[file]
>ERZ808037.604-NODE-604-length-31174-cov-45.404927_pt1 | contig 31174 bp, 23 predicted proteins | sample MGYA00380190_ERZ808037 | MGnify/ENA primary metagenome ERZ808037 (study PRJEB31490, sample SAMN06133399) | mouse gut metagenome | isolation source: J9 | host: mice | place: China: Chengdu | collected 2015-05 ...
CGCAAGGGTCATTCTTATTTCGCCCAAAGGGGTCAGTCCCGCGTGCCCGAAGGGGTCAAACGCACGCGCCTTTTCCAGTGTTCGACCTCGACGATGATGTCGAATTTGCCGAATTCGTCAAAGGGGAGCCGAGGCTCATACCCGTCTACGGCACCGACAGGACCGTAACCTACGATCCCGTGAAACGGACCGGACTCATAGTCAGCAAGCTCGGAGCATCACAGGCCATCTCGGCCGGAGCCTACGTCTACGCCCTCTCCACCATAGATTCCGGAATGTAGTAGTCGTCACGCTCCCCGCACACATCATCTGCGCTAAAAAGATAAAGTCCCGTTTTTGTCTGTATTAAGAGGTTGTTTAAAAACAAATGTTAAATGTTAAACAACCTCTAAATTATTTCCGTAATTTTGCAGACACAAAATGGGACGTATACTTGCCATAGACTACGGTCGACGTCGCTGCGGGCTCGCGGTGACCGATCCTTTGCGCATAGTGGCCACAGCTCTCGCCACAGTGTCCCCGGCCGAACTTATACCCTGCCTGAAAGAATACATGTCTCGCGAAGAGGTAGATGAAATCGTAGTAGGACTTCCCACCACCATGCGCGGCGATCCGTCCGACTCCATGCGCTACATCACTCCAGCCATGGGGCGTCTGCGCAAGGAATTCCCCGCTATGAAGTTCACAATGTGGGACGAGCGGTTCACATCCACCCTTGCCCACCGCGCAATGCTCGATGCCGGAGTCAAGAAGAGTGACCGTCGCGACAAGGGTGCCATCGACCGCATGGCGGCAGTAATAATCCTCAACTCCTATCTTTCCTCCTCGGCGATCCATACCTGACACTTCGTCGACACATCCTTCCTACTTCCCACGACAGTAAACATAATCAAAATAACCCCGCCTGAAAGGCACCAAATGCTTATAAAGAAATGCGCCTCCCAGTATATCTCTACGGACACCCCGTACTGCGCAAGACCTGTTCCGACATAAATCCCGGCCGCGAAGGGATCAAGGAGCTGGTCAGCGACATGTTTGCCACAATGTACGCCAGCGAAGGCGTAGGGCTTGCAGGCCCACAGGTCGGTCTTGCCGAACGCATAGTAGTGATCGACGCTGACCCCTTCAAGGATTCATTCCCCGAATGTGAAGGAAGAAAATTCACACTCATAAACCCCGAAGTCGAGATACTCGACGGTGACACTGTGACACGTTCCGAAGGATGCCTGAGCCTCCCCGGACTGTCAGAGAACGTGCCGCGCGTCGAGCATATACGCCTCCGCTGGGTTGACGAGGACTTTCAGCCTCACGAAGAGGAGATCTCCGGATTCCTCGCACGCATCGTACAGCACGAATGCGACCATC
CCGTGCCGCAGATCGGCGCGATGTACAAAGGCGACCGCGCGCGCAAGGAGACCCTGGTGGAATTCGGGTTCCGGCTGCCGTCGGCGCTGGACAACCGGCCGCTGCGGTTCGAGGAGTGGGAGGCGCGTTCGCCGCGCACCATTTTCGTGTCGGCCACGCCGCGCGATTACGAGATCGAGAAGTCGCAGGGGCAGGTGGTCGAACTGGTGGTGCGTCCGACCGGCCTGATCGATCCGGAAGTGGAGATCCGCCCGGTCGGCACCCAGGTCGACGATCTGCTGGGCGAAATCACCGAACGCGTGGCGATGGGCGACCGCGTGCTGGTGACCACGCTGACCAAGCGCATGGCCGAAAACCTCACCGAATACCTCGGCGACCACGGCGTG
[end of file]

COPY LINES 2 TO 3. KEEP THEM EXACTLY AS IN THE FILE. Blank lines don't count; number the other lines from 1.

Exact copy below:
CGCAAGGGTCATTCTTATTTCGCCCAAAGGGGTCAGTCCCGCGTGCCCGAAGGGGTCAAACGCACGCGCCTTTTCCAGTGTTCGACCTCGACGATGATGTCGAATTTGCCGAATTCGTCAAAGGGGAGCCGAGGCTCATACCCGTCTACGGCACCGACAGGACCGTAACCTACGATCCCGTGAAACGGACCGGACTCATAGTCAGCAAGCTCGGAGCATCACAGGCCATCTCGGCCGGAGCCTACGTCTACGCCCTCTCCACCATAGATTCCGGAATGTAGTAGTCGTCACGCTCCCCGCACACATCATCTGCGCTAAAAAGATAAAGTCCCGTTTTTGTCTGTATTAAGAGGTTGTTTAAAAACAAATGTTAAATGTTAAACAACCTCTAAATTATTTCCGTAATTTTGCAGACACAAAATGGGACGTATACTTGCCATAGACTACGGTCGACGTCGCTGCGGGCTCGCGGTGACCGATCCTTTGCGCATAGTGGCCACAGCTCTCGCCACAGTGTCCCCGGCCGAACTTATACCCTGCCTGAAAGAATACATGTCTCGCGAAGAGGTAGATGAAATCGTAGTAGGACTTCCCACCACCATGCGCGGCGATCCGTCCGACTCCATGCGCTACATCACTCCAGCCATGGGGCGTCTGCGCAAGGAATTCCCCGCTATGAAGTTCACAATGTGGGACGAGCGGTTCACATCCACCCTTGCCCACCGCGCAATGCTCGATGCCGGAGTCAAGAAGAGTGACCGTCGCGACAAGGGTGCCATCGACCGCATGGCGGCAGTAATAATCCTCAACTCCTATCTTTCCTCCTCGGCGATCCATACCTGACACTTCGTCGACACATCCTTCCTACTTCCCACGACAGTAAACATAATCAAAATAACCCCGCCTGAAAGGCACCAAATGCTTATAAAGAAATGCGCCTCCCAGTATATCTCTACGGACACCCCGTACTGCGCAAGACCTGTTCCGACATAAATCCCGGCCGCGAAGGGATCAAGGAGCTGGTCAGCGACATGTTTGCCACAATGTACGCCAGCGAAGGCGTAGGGCTTGCAGGCCCACAGGTCGGTCTTGCCGAACGCATAGTAGTGATCGACGCTGACCCCTTCAAGGATTCATTCCCCGAATGTGAAGGAAGAAAATTCACACTCATAAACCCCGAAGTCGAGATACTCGACGGTGACACTGTGACACGTTCCGAAGGATGCCTGAGCCTCCCCGGACTGTCAGAGAACGTGCCGCGCGTCGAGCATATACGCCTCCGCTGGGTTGACGAGGACTTTCAGCCTCACGAAGAGGAGATCTCCGGATTCCTCGCACGCATCGTACAGCACGAATGCGACCATC
CCGTGCCGCAGATCGGCGCGATGTACAAAGGCGACCGCGCGCGCAAGGAGACCCTGGTGGAATTCGGGTTCCGGCTGCCGTCGGCGCTGGACAACCGGCCGCTGCGGTTCGAGGAGTGGGAGGCGCGTTCGCCGCGCACCATTTTCGTGTCGGCCACGCCGCGCGATTACGAGATCGAGAAGTCGCAGGGGCAGGTGGTCGAACTGGTGGTGCGTCCGACCGGCCTGATCGATCCGGAAGTGGAGATCCGCCCGGTCGGCACCCAGGTCGACGATCTGCTGGGCGAAATCACCGAACGCGTGGCGATGGGCGACCGCGTGCTGGTGACCACGCTGACCAAGCGCATGGCCGAAAACCTCACCGAATACCTCGGCGACCACGGCGTG